Supply Chain Control Towers Need Digitization
Managing the modern, globally connected supply chain requires a control tower. In the supply chain world, a control tower is a personalized data dashboard that highlights various metrics and events that are happening throughout the entire supply chain. It’s designed to give organizations deeper insights so its staff can solve issues and prioritize.
Traditional control towers offer limited scope, as they give firms visibility only to immediate trading partners. With the scale of global trade and multi-party networks driven by consumers, there’s a need for advanced control towers with real-time visibility. New control tower structures can engage trading partners, companies and workers together in a way that optimizes delivery for the end consumer while enabling profits and growth for trading partners."Traditional control towers connect to immediate partners only, and thus lack visibility into all tiers of the supply chain and leave you vulnerable to blind spots." -Joe Bellini @onenetwork #supplychaindisruption Click To Tweet
Some vendors use AI to present a more modern evolution of the control tower. For example, One Network’s AI solution, named NEO, integrates into the supply chain control process and makes informed decisions, pivoting in near real-time, with the dynamic data. It provides insight into unforeseen changes that impact the supply chain, reduces manual tasks through automation, and removes siloed data that’s not providing value in its current state.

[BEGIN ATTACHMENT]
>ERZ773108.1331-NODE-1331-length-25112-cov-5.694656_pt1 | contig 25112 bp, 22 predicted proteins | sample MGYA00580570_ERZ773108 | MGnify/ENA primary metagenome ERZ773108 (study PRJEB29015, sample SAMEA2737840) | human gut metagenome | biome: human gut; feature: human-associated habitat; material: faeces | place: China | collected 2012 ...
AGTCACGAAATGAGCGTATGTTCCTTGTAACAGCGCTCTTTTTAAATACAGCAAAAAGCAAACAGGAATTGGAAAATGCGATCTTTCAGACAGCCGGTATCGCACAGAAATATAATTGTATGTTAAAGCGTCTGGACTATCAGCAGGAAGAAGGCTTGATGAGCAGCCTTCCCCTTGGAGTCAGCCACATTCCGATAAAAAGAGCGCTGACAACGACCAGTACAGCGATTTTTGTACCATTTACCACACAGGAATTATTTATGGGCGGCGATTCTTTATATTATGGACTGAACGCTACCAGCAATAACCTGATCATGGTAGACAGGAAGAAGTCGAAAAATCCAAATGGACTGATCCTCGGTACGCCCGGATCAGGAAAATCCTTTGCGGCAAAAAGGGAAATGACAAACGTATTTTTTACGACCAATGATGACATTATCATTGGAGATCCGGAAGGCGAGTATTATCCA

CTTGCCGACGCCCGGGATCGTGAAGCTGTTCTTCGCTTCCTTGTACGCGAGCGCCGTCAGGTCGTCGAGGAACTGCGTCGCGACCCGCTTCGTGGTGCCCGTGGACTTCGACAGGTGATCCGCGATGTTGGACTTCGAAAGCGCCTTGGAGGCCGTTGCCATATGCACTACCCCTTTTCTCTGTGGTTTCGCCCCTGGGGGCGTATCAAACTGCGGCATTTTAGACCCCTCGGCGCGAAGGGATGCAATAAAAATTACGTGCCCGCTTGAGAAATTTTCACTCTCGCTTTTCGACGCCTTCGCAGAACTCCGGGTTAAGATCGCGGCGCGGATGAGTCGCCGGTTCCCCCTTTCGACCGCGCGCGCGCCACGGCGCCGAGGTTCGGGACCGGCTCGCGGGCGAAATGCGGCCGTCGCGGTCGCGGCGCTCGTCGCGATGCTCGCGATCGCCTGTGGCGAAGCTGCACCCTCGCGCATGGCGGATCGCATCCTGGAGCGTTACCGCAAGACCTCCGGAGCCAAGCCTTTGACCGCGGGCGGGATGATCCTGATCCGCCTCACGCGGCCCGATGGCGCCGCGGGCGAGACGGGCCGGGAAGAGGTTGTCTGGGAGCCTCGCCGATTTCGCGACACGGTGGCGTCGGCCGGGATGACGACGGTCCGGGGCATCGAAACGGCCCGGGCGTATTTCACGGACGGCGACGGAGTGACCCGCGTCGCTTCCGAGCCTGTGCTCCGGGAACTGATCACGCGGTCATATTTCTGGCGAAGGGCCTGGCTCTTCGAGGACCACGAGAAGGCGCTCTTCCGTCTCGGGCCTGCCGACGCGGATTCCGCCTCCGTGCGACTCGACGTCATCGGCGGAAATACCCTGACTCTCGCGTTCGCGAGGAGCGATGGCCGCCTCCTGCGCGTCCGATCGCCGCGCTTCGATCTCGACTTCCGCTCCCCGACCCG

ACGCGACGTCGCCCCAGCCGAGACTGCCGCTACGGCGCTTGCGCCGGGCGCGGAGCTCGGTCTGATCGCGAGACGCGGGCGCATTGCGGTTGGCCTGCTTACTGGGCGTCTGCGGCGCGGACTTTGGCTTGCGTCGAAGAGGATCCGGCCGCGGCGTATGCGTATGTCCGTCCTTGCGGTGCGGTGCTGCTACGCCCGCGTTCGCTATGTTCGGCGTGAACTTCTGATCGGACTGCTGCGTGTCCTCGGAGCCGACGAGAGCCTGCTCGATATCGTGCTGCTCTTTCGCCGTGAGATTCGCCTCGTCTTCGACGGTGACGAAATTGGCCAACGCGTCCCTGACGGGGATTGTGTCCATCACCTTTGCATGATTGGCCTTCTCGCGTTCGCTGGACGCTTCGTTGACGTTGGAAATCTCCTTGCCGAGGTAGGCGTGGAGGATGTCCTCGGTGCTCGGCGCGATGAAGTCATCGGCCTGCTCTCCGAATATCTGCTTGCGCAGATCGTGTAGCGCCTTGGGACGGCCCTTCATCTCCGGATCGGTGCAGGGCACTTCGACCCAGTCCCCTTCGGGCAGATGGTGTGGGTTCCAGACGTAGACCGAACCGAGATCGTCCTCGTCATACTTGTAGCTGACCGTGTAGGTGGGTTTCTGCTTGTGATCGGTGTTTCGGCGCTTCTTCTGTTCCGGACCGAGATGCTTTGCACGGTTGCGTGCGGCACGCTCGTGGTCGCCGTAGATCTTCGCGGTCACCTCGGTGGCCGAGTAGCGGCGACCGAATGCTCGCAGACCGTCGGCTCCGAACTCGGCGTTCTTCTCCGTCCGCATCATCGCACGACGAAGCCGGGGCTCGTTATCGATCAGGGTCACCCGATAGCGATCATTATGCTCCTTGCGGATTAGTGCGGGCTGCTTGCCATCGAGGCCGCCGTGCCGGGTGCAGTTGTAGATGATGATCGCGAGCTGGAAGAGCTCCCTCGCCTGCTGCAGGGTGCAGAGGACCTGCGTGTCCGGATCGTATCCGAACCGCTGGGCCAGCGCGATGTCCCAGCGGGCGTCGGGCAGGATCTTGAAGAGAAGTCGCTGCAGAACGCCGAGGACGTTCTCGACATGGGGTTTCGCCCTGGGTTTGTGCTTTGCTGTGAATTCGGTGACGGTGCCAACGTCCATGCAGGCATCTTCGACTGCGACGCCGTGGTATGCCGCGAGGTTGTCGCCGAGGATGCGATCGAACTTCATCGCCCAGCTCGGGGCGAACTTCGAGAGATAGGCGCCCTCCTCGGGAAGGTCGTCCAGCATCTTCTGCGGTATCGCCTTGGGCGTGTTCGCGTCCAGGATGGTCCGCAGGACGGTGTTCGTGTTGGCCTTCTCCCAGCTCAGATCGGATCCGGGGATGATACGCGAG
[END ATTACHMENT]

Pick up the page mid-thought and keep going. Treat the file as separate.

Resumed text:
It also networks together all the necessary systems for visibility from the suppliers to the customers through a single “version of truth.” It enables trading partner collaboration and encourages every user to make the best and most timely decision that benefits the entire group. Early warning alerts empower users to leverage predictive and prescriptive analytics to tackle small issues before they become major problems.
Senior leaders must act with urgency to identify and fix supply chain challenges. They’re confronted by congested ports, container shortages, labor issues, inflation and other factors that require modern solutions. They need to improve legacy systems and operations to achieve long-term advantages, not simply make short-term patches. Many will turn to AI and IoT-powered platforms that enable rapid change without crippling capital expenditures. By embracing a digital supply chain, firms can save staff members from the tedium of software systems that require manual, disconnected tasks. As companies leverage technology, they can reduce the need for future new investments. They’ll manage supply chains with increased effectiveness, efficiency and speed, and help get our global economy back on track.